Students Host 2nd Annual Hanukkah Diwali Dinner at Texas Hillel

On November 17, Texans for Israel (TFI), the Israel organization under Texas Hillel, the Indian Culture Association and the Hindu Students Association organized the 2nd annual Hanukkah Diwali Dinner at Texas Hillel. The event is a great opportunity for the different cultures to come together to learn about Israel, India, each other and celebrate each religion’s Festival of Lights. During the dinner, students enjoyed traditional foods from each culture, shared stories and played dreidel games. Students also heard from Raz Tidhar, an Indian Israeli Jewish Agency for Israel fellow at Hillel Montreal, who spoke about her experiences and journey. Like last year, the Hanukkah Diwali Dinner was a great success with 250 students attending.

For two months, the Hanukkah Diwali Committee, comprised of representatives from each group, met weekly for dialogues about Israel, India and their respective faiths, customs and cultures. During the weekly meetings, students learned about the similarities in the different religions, such as dietary laws and specific foods for holidays, and realized how much they share in common. As Rachel Sasiene says in A Festival of Two Faith, a student-made documentary about the Hanukkah Diwali Dinner, “It’s always great to bring two cultures together that maybe don’t have a lot in common at the surface, but once you dig underneath, we both celebrate the festival of lights and so much more.”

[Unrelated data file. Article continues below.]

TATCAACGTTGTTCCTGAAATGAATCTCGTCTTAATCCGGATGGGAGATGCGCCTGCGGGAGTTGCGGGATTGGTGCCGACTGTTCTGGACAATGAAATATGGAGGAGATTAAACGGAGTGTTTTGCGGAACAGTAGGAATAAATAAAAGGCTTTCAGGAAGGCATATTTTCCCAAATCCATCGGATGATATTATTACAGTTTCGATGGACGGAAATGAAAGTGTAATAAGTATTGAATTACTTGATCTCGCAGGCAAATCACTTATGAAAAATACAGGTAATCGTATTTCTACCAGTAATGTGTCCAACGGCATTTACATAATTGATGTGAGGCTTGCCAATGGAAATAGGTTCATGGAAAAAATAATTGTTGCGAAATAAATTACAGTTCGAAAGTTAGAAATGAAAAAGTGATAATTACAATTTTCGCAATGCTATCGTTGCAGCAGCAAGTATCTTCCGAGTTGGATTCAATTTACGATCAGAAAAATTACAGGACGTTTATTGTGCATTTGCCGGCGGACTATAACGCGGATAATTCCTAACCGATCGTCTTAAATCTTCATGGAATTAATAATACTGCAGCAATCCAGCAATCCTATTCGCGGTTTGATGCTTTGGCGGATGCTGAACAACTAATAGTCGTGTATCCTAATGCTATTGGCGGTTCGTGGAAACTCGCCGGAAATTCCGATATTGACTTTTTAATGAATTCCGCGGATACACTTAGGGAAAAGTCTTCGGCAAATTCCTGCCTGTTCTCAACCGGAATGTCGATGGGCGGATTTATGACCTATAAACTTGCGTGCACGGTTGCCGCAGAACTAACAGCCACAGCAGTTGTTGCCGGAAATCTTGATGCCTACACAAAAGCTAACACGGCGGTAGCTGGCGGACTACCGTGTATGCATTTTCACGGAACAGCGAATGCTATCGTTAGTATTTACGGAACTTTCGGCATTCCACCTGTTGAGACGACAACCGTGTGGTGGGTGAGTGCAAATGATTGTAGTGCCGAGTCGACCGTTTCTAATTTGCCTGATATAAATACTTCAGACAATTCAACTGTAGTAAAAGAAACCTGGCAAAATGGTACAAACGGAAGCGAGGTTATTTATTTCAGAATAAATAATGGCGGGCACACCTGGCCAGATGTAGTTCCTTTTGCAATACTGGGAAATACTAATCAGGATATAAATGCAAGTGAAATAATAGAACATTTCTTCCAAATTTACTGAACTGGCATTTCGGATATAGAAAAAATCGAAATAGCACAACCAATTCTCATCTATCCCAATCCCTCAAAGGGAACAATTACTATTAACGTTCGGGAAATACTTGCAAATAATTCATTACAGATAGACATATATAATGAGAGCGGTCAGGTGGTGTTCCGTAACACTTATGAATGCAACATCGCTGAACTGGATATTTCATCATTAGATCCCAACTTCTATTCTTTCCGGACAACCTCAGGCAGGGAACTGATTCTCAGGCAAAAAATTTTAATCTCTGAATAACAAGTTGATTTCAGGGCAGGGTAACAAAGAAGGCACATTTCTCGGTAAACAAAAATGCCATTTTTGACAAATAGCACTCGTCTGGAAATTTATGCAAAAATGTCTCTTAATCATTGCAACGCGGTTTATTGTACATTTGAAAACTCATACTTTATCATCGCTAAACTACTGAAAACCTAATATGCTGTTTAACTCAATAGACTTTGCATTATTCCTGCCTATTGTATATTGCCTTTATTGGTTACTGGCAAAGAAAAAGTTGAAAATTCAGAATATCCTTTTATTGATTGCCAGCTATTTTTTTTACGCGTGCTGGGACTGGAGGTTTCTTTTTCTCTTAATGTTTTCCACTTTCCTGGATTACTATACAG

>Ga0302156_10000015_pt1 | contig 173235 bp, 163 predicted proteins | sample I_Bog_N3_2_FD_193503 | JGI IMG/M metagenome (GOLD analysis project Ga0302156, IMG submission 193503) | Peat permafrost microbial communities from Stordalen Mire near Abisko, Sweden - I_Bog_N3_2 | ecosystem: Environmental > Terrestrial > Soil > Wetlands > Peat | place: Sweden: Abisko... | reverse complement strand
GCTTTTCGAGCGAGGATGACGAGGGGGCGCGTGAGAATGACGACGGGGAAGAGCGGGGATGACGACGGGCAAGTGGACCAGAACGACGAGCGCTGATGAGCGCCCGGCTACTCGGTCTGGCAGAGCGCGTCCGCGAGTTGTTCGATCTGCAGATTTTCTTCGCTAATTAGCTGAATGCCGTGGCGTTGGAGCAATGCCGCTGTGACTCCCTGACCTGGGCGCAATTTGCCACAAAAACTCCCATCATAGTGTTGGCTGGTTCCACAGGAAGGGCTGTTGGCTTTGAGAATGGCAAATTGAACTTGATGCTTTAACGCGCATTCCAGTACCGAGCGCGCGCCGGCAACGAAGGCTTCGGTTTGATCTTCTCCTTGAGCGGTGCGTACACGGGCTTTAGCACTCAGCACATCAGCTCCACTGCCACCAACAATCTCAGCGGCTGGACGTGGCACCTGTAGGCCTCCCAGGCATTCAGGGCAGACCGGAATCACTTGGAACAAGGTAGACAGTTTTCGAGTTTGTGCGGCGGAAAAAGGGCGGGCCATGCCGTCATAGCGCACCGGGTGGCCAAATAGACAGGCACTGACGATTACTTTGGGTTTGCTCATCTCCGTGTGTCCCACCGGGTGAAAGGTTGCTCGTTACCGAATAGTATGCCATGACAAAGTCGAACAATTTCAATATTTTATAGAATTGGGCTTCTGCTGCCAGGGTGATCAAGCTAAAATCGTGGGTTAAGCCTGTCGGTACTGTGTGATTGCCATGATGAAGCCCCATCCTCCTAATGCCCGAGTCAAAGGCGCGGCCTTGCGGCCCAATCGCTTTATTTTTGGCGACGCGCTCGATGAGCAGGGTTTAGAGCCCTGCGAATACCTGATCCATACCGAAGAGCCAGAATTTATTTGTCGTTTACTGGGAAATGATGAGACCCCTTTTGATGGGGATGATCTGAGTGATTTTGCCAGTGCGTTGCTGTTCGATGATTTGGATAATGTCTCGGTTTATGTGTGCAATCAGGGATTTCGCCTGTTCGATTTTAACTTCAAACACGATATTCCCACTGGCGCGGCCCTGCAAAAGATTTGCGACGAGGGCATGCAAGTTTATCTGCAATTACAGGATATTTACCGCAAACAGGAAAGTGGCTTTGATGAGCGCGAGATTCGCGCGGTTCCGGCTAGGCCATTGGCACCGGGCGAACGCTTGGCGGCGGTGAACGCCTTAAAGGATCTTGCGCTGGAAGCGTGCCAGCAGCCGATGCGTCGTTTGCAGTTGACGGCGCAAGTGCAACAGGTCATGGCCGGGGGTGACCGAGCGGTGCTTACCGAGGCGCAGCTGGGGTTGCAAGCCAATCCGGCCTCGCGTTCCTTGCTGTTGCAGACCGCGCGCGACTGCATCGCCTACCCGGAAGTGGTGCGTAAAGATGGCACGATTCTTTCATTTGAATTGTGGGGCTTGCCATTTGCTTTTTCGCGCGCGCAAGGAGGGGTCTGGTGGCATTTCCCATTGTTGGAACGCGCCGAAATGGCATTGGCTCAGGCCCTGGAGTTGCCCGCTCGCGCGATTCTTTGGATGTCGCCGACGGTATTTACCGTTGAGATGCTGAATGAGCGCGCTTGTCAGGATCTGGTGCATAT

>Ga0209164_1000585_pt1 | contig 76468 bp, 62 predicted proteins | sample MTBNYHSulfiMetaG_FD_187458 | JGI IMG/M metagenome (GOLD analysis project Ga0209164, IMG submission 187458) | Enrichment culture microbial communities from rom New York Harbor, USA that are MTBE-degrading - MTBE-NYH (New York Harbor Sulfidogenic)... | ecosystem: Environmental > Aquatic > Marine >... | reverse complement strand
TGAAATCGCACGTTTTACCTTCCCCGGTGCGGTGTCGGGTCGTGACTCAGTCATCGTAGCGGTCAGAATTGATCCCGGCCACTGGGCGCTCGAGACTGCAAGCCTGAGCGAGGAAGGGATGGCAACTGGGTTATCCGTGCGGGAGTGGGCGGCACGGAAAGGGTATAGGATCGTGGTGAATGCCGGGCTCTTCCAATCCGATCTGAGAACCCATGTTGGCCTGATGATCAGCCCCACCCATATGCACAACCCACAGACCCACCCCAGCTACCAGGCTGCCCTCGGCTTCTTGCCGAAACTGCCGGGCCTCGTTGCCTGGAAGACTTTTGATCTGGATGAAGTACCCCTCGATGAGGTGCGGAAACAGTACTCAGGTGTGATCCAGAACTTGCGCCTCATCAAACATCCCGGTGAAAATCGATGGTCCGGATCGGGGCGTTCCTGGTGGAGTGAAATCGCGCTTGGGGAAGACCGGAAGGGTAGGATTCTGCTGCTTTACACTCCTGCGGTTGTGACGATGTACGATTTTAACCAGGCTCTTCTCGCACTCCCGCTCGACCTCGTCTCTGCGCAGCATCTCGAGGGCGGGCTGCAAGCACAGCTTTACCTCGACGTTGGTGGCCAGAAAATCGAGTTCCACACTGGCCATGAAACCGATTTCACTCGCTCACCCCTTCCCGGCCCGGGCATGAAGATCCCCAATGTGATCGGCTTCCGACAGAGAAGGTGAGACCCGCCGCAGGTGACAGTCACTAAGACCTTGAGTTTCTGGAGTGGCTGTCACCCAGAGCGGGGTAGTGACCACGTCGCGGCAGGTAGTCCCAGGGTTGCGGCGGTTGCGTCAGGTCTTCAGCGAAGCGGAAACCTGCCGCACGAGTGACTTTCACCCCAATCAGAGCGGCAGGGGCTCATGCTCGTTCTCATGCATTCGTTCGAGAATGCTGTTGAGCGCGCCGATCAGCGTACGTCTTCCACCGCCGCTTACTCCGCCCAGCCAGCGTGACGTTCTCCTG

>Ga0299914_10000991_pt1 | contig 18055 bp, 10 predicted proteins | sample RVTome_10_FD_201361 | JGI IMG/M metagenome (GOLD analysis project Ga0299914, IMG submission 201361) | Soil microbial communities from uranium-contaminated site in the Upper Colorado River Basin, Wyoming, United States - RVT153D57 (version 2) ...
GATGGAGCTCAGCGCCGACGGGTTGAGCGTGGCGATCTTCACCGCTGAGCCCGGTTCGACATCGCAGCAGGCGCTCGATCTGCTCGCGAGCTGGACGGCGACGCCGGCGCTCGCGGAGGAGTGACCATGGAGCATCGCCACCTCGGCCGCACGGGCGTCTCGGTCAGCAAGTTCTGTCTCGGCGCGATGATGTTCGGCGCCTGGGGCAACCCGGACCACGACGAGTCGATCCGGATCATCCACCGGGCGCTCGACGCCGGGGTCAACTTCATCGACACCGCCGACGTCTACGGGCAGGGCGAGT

Recognizing the importance of bringing cultures together, TFI and Texas Hillel’s Outreach Committee hold events throughout the year that bring different campus organizations together to build relationships. For TFI, hosting the Hanukkah Diwali Dinner is a natural fit. TFI’s goal is to build partnerships with other organizations on campus, educate the UT community about Israel and build a pro-Israel community on campus. This education and outreach was very evident at the Hanukkah Diwali Dinner, where students ate traditional Jewish and Hindu foods, wore saris, played dreidel games and easily mingled with one another.

Amanda Booth, a Junior from Sugar Land, Texas and a Journalism and Radio-Television-Film major, together with fellow students Sung Jai Lee and Jack Keyes, made A Festival of Two Faiths for a documentary class. As Amanda Booth wrote about the documentary, “We saw it as an opportunity to explore themes like faith and coexistence that many people are familiar with in the context of an event most have never heard of.” We look forward to more cross-cultural events and next year’s Hanukkah Diwali Dinner at Texas Hillel. To watch A Festival of Two Faiths, go to